Ken Ringle is a former Washington Post essayist and cultural critic. He lives in Washington.
Afew years ago, I taught my 13-year-old daughter to shoot. She had asked to learn, so we took my brother’s single-shot .22 rifle out in the woods, set a beer can against a stump and began plinking away.
She had already been taught, as I had been from the age of 6, about handling guns safely, never pointing them at anyone, shooting only in a safe area and so on. What we were concentrating on now was marksmanship: learning to sight on the target, exhale half a breath and squeeze the trigger s-l-o-w-l-y. One shot at a time.
Hunting and target shooting, as generations of Americans used to be told, are not about releasing one’s emotions and physical tension with guns, but about mastering them in order to steady the hand and shoot accurately. Schools and summer camps once promoted marksmanship for this reason, as an exercise in self-discipline. This kind of instruction declined in the 1960s, but it used to be as valued and routine a part of growing up as learning to swim.
My daughter knew much of this intuitively. Her corporate-executive aunt shot pheasants in Texas. Her oceanographer mother, who had hunted with her own father as a girl, was a capable wing shot. Her paternal grandfather had led the rifle team at the U.S. Naval Academy and later served as a coach of the U.S. Olympic rifle team. She occasionally wore one of his many marksmanship medals as a necklace pendant.
I had been a gun owner all my life, and though I rarely hunted anymore, I prized what proficiency I possessed. For several years, we spent Thanksgiving with friends in the Berkshires. A regular feature was a high-spirited skeet shoot rivalry in a field while the turkey cooked. My daughter said she loved the skeet shoot because it taught her that guns didn’t need to be feared. For those who treat them with care and respect, she learned, firearms in the house are not necessarily more lethal than a sharp kitchen knife.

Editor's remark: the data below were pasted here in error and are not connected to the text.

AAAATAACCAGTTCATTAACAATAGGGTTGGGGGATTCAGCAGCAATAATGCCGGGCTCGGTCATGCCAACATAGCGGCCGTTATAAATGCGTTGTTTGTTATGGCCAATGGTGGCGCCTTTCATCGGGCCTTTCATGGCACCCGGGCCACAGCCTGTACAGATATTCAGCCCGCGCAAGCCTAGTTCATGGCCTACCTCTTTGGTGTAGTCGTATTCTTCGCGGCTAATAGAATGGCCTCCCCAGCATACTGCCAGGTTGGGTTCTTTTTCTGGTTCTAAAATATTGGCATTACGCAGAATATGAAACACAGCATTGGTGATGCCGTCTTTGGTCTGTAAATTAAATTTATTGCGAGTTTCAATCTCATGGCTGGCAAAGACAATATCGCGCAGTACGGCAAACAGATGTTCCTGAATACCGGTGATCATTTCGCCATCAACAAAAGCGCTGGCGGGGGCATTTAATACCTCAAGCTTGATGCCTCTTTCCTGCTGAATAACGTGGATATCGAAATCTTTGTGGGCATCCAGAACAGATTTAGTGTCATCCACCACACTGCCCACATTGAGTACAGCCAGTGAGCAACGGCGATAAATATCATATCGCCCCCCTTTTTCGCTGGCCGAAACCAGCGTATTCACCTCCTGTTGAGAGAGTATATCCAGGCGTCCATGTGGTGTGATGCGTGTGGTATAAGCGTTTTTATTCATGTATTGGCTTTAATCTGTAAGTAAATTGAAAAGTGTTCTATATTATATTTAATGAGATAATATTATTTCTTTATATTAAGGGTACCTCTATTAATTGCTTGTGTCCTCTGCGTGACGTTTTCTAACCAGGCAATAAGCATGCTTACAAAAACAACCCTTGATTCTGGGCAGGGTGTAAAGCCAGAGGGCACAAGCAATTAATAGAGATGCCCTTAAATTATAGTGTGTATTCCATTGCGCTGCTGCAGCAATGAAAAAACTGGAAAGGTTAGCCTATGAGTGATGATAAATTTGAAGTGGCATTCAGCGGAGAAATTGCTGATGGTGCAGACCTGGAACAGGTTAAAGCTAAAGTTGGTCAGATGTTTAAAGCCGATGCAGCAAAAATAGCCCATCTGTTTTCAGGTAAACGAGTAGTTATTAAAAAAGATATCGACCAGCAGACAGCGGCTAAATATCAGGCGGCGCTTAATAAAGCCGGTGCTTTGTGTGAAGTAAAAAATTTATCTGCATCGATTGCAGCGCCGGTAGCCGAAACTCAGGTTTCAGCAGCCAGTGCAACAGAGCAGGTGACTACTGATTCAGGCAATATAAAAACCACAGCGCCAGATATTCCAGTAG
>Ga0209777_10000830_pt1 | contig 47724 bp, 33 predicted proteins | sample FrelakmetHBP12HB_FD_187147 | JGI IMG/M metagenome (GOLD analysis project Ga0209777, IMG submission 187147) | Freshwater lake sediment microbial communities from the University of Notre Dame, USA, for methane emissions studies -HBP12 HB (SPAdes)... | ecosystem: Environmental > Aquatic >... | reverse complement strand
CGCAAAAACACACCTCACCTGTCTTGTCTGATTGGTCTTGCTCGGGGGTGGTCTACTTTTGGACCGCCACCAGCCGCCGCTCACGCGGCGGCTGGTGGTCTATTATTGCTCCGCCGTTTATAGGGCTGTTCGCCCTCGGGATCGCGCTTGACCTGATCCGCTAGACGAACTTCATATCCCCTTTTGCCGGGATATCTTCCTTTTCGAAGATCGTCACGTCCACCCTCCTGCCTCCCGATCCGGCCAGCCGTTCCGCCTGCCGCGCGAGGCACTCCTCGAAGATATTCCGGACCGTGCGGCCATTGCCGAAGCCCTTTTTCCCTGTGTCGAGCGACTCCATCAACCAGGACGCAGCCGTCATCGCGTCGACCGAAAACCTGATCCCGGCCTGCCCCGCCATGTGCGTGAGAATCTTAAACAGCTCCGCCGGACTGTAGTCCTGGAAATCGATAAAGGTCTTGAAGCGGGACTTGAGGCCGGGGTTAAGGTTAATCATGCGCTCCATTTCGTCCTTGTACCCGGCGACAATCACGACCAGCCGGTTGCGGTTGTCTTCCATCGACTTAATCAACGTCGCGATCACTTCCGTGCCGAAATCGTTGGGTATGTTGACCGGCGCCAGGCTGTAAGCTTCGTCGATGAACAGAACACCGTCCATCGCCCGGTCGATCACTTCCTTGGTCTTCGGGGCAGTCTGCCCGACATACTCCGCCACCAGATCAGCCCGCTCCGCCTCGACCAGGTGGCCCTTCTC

For a boy in the South, where I was raised — and still in much of rural America — acquiring his first shotgun or rifle was a rite of passage. It signified that a young man had been judged responsible by his parents. He had been taught safe gun handling and marksmanship, and had learned enough self-discipline so as not to be a hazard with his firearm to himself or anyone else.
But that culture is under attack, and the changes go well beyond the dramatic urbanization that has made safe shooting environments harder to access. They are about what guns have come to represent, especially to young men. We’ve witnessed the insidious growth in recent years of films, television programs and video games glorifying the splattering of human bodies with multiple-shot firearms as a sort of badge of manhood — the macho antidote for even petty annoyances. This is not John Wayne and Annie Oakley with quick-draw six-shooters and trick-shot accuracy. It’s the delusion of solving problems in human relationships with massive and messy human extinction. It’s about filling the air with metal.
There is no escaping it. Even as we were weeping over the slaughter of the innocents in Newtown — the assault-rifle butchery of those exquisite little children and their teachers — ads on our television sets were urging us to rush to the latest zillion-dollar creations in blow-them-apart moviemaking. Timed to open for Christmas!